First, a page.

Parkinson's Disease [PD] is a motor system disorder classified as a progressive neurological disease which occurs when neurons in the basal ganglia degenerate, causing a shortage of dopamine production. This results in the impairments in movement associated with the disease. Parkinson's typically affects men over 60, but — as Michael J. Fox has unfortunately proven — can afflict significantly younger adults.
Historically, cannabis has been used to treat PD as far back as the 19th Century, despite the fact that doctors were unaware of cannabinoids and no clinical studies had been conducted. Patients with a variety of similar neurological disorders, such as multiple sclerosis, dystonia, and epilepsy have been found to gain significant benefit from the use of cannabis.
Can the same be said of Parkinson's?
While the cause of Parkinson's remains unknown, it is tied to the untimely death of specialized cells in the brain that produce dopamine and results in a lack of coordination, poor motor function, and difficulty walking.
The primarysymptoms of Parkinson's Disease include:
• Bradykinesia (very slow physical movements)
• Impaired balance coordination
• Sleep disturbance
• Neuropathic pain
Cannabis has been found to treat not only the shaking and rigidity that accompany Parkinson's, but also the depression that typically results. Tetrahydrocannabinol [THC] and Cannabidiol [CBD], the primary cannabinoids [active therapeutic chemicals] found in cannabis, are known to control spasms, reduce inflammation, and prevent further neurological damage.
According to one study, smoking
cannabis significantly reduced the tremors associated with PD, improved sleep, and reduced pain in patient participants. In the sames study, "no significant adverse effects were observed." This suggests that cannabis might have a place in the therapeutic armamentarium of PD. It demonstrates that although the best neuroprotective treatments for PD are not known, the endocannabinoid system may be the most promising target for further studies and research.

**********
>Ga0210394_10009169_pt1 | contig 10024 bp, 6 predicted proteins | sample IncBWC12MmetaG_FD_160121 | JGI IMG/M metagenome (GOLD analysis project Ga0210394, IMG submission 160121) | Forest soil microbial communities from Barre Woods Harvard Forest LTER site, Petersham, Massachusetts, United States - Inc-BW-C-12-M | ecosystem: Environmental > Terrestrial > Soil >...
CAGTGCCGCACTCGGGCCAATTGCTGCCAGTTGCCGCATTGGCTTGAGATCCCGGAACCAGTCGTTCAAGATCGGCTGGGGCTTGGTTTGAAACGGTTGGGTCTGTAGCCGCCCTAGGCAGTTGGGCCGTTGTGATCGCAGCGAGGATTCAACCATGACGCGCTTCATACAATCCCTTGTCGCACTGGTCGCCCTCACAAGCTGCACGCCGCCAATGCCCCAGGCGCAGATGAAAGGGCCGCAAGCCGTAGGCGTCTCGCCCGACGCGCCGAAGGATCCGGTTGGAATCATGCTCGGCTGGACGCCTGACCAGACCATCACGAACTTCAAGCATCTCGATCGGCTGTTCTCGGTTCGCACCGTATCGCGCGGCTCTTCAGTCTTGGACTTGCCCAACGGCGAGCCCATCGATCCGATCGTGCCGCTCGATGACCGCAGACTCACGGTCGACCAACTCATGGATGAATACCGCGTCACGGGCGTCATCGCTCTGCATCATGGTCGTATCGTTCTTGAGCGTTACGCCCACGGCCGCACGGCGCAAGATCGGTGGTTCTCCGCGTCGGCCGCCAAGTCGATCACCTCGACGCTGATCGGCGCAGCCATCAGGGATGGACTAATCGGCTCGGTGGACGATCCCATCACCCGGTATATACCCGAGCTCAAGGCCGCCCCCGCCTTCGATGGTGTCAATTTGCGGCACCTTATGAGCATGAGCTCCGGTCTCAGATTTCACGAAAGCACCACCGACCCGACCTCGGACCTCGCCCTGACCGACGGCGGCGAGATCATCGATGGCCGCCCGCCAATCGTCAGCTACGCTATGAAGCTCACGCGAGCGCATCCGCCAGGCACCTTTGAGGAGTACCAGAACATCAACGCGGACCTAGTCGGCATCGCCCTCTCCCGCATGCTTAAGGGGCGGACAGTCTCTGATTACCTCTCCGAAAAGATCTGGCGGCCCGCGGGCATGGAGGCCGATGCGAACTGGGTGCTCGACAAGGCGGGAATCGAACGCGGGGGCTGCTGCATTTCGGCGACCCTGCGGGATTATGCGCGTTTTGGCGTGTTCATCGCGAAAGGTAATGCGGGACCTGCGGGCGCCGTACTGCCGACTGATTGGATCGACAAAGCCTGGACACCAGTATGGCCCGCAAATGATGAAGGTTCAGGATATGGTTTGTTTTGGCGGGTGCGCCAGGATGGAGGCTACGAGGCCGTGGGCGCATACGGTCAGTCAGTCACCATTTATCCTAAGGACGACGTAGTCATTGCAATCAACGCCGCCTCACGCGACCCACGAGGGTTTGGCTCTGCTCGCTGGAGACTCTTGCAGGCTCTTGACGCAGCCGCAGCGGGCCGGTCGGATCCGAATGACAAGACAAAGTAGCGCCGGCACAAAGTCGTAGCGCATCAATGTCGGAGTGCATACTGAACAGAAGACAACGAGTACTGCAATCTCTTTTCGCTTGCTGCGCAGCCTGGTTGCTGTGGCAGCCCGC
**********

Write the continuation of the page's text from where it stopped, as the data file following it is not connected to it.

This is all perfectly logical when one considers that research reveals that PD sufferers show naturally elevated levels of endocannabinoids, chemicals produced by the body that help maintain a healthy nervous system — among many other functions.
In fact, the cannabinoids found in cannabis mimic endocannabinoids and can be thoughtof as a supplement to the effort of a PD patient's body to fight the disease. One study found that some Parkinson's patients showed endocannabinoid levels that were twice that of non-PD sufferers. While more research is needed, this suggests that cannabinoids, whether derived externally from cannabis or internally from one's endocannabinoid system, have true therapeutic value in the treatment of PD.
Because cannabis has been found to effectively treat other neurological diseases, it makes sense that it might also be an effective treatment for tremors and other motor impairments. In addition to treating the symptoms of Parkinson's, cannabis is also believed to be an effective treatment for the disease itself. The cannabinoids found in marijuana that impersonate the body's endocannabinoid system "are highly regarded for their antioxidant and neuroprotective properties, which scientists believe may have a direct application in slowing the progression of Parkinson's."
Because it provides relief for not only multiple symptoms of Parkinson's, but also the core disease itself, many doctors and researchers are optimistic about the role of cannabis in the treatment of PD. Recent research also reveals that sufferers have gained more relief after having used cannabis to treat their disorder for at least two months. This has lead researchers to conclude that "it is very unlikely that [their improvement] could be attributed to a placebo reaction."
According to Paul Armentano at NORML, most patients afflicted with Parkinson's are unaware that marijuana can ease their symptoms and slow the progress of the disease. Despite this, those who have self-medicated with cannabis label it one of the "most effective" alternative treatments available.
Survey data published in the journal Evidence-Based Complimentary and Alternative Medicine indicates that cannabis is especially good at dealing with pain, anxiety, tremors, and non-motor symptoms. It also reportedly relieves symptoms like nausea and vomiting caused from taking major pharmaceutical medications.
Strains reported to be especially effective for Parkinson's include:
• Deadhead OG
• Bubba Kush
• Amnesia Haze
Although varieties high in CBD are often recommended for their ability to decrease pain and allow patients to sleep, strains high in THC have also been found to deliver therapeutic benefits, especially the treatment of anxiety and depression.